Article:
ECAL Ostinati

“Ostinati,” designed by the ECAL students Iris Andreadis, Nicolas Nahornyi, and Jérôme Rütsche, was part of the exhibition “Delirious Home.” Photo: ECAL/Axel Crettenand & Sylvain Aebischer.

Prada’s women’s store on Via Montenapoleone displayed a group of Verner Panton’s elegant CloverLeaf sofas, covered in velvet in rich shades of green, red, and gold. These particular iterations of the sofa, however, are not for sale; they’ll be shown in select Prada stores.

On another note entirely, the designer Martino Gamper created “In a State of Repair,” a collaboration with the department store La Rinascente and London’s Serpentine Galleries that celebrated the idea of repair and restoration. In stalls outside the store, skilled craftspeople were available to repair things like shoes and bicycles, or re-cane chairs. Gamper, who says, “A lot of my work is about reinterpreting and mending things,” wanted to remind people that “there is a fixing industry.”

At the Museo Bagatti Valsecchi, Rossana Orlandi curated “Untold,” an exhibition organized with Vionnet and Audemars Piguet that featured works like JAMESPLUMB’s Cupboard Steps, the improbable union of a Georgian corner cupboard and a Medieval spiral stair; and Formafantasma’s “Still,” a collaboration with the Viennese crystal company Lobmeyr that explores water purification in engraved crystal and copper.

The Swiss school ECAL’s exhibition “Delirious Home” offered a cheeky, interactive satire of the smart house, which—the students contend—is still missing an object that is “able to laugh at itself.” The show was filled with smile-inducing designs like a curtain that was parted by a disembodied hand when you approached it, or a group of vessels that spun improbably on their edges.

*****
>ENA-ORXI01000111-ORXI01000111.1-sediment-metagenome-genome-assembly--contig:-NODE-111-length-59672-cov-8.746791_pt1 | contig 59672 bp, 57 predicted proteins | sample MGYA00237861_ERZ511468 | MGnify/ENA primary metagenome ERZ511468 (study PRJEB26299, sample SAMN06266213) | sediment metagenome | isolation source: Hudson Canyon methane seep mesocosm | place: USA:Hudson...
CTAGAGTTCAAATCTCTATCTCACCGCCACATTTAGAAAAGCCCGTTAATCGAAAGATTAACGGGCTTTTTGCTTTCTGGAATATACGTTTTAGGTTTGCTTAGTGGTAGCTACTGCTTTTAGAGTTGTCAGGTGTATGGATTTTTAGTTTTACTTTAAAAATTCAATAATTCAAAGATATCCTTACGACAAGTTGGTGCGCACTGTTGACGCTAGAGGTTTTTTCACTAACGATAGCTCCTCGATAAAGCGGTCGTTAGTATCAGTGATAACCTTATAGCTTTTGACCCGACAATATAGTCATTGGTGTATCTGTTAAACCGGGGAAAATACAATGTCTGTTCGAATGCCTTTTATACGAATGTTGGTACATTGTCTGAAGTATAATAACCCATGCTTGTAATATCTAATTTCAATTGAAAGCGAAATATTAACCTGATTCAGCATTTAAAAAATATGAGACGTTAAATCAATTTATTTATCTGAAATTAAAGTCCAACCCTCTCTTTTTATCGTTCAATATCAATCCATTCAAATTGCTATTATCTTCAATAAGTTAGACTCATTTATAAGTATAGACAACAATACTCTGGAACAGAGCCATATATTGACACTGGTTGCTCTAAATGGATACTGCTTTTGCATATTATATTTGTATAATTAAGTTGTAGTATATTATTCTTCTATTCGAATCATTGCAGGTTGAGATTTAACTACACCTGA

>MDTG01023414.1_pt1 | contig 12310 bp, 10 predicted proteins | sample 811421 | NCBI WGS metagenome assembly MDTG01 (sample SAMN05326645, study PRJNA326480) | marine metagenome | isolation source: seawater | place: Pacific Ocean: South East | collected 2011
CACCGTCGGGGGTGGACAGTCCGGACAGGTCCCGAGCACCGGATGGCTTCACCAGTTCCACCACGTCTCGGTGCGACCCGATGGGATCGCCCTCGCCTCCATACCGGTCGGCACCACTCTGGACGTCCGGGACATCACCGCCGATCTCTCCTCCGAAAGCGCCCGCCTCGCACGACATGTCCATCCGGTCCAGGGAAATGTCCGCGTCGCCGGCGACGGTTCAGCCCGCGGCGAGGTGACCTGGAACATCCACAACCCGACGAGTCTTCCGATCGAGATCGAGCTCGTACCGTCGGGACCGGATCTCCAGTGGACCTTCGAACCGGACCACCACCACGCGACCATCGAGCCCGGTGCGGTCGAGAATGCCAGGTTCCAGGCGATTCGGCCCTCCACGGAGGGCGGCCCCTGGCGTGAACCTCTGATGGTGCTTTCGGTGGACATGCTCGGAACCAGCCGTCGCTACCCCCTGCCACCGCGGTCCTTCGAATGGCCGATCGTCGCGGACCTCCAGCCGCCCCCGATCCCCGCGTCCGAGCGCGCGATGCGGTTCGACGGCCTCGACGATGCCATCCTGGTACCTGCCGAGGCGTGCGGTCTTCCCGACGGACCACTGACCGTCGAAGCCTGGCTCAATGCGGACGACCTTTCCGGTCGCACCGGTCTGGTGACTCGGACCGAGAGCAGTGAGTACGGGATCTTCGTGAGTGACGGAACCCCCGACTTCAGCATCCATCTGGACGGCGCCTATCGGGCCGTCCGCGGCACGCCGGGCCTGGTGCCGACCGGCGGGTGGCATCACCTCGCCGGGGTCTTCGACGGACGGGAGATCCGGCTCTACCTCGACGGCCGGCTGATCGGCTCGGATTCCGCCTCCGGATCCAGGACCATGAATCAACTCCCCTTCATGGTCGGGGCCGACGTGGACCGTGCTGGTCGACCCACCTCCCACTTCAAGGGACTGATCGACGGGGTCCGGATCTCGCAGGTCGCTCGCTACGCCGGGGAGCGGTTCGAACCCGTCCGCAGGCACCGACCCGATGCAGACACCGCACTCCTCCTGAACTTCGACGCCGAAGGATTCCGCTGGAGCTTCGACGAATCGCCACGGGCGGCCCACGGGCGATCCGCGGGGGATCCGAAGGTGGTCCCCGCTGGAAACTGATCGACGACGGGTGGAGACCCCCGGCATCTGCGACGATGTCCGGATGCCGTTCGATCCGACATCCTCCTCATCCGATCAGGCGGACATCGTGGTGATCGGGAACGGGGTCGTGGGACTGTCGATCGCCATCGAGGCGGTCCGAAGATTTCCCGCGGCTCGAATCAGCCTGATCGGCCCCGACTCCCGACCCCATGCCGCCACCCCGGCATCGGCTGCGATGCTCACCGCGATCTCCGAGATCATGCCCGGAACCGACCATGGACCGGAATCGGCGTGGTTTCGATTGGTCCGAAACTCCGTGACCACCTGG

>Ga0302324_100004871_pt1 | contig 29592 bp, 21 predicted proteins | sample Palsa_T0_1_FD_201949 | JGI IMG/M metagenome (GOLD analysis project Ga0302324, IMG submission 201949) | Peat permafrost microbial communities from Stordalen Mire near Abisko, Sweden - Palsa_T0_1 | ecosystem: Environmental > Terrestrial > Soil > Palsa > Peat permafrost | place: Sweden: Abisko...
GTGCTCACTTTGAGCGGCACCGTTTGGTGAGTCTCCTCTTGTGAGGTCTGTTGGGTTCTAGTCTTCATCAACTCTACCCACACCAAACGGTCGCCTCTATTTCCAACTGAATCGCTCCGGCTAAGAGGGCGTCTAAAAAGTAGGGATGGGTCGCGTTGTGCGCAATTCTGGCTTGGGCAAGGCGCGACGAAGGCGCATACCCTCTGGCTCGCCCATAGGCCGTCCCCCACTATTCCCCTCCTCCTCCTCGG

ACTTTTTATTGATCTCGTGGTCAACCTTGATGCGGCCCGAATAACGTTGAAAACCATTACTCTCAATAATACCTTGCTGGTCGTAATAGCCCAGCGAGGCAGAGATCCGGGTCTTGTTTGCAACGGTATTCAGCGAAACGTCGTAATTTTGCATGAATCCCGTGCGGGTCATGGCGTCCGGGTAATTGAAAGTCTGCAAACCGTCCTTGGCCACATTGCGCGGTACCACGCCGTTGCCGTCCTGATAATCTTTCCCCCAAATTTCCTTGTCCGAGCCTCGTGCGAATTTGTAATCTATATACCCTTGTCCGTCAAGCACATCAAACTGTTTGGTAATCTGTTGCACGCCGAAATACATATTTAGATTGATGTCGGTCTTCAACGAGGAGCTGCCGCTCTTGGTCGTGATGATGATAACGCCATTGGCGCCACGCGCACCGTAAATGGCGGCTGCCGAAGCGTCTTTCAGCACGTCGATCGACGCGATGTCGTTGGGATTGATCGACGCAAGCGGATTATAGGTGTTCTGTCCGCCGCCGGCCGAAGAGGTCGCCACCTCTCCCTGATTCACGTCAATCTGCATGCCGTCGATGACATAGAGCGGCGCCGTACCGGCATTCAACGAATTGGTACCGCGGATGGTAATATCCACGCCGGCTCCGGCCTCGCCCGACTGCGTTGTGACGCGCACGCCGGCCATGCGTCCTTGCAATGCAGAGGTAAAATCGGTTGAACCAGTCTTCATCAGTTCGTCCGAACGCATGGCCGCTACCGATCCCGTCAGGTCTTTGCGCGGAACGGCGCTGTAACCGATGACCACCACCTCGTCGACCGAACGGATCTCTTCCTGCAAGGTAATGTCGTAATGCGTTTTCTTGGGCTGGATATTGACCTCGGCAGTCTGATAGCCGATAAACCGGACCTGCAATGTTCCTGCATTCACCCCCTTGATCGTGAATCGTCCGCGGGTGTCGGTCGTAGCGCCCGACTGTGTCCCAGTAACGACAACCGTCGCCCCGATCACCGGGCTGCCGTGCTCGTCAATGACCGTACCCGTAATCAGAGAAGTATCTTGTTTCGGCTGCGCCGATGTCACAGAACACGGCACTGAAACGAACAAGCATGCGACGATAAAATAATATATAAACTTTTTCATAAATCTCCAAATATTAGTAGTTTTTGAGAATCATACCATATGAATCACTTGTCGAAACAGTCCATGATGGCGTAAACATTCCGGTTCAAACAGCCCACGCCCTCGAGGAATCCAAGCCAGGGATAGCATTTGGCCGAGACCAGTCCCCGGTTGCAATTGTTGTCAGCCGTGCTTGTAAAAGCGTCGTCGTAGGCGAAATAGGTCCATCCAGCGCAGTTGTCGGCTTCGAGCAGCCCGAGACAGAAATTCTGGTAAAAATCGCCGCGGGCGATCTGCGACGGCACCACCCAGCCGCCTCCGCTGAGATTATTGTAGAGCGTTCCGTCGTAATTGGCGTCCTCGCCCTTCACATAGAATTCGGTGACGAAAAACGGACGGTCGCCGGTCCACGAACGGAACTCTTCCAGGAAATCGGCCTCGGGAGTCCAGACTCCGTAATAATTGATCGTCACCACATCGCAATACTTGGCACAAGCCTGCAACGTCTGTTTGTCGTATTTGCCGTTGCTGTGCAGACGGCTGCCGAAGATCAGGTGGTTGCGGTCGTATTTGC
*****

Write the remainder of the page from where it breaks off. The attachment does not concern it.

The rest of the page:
The British designer Faye Toogood showed Roly-Poly, her new collection of fiberglass furniture whose chunky proportions and rounded contours are a departure from her earlier, angular work. Toogood also debuted Indigo Storm, a collection of creamware for 1882 Ltd., and a collection of coats that she designed with her sister, Erica Toogood.

Fabrica ‘s exhibition “Hot and Cold,” a collaboration with the air-conditioner manufacturer Daikin, explores the idea of temperature in designs ranging from tropical plants encased in ice (as the ice melts, parts of the plants start to emerge) to an acoustic composition based on the sounds made by Venus and Neptune, the hottest and coldest planets, respectively.

The Danish textile company Kvadrat invited designers—among them Lindsey Adelman, Big-Game, Max Lamb, and Philippe Nigro—to explore one of its best-known fabrics, Divina, a felt-like wool known for its range of colors. While most employed techniques like draping, stacking, or piecing, designer Jerszy Seymour took a chain saw to bolts of the fabric.

The fashion retailer COS teamed up with the Japanese design studio Nendo to create “COS x Nendo,” an installation in which COS’s white shirts take on various shades of gray as they pass through Nendo’s signature geometric structures.

But it was one of the week’s more modest installations that proved particularly satisfying. “Source Material,” a compact, personal exhibition curated by Jasper Morrison, Jonathan Olivares, and Marco Velardi, invited people in creative fields to send in a resonant or influential object. Among these were books, a sewing machine (Erwan Bouroullec), the album cover of Orchestral Manoeuvres in the Dark’s “Architecture and Morality,” (Mike Meiré), and a whimsical stone with a tiny red, blinking LED embedded in its surface (Yves Marbrier).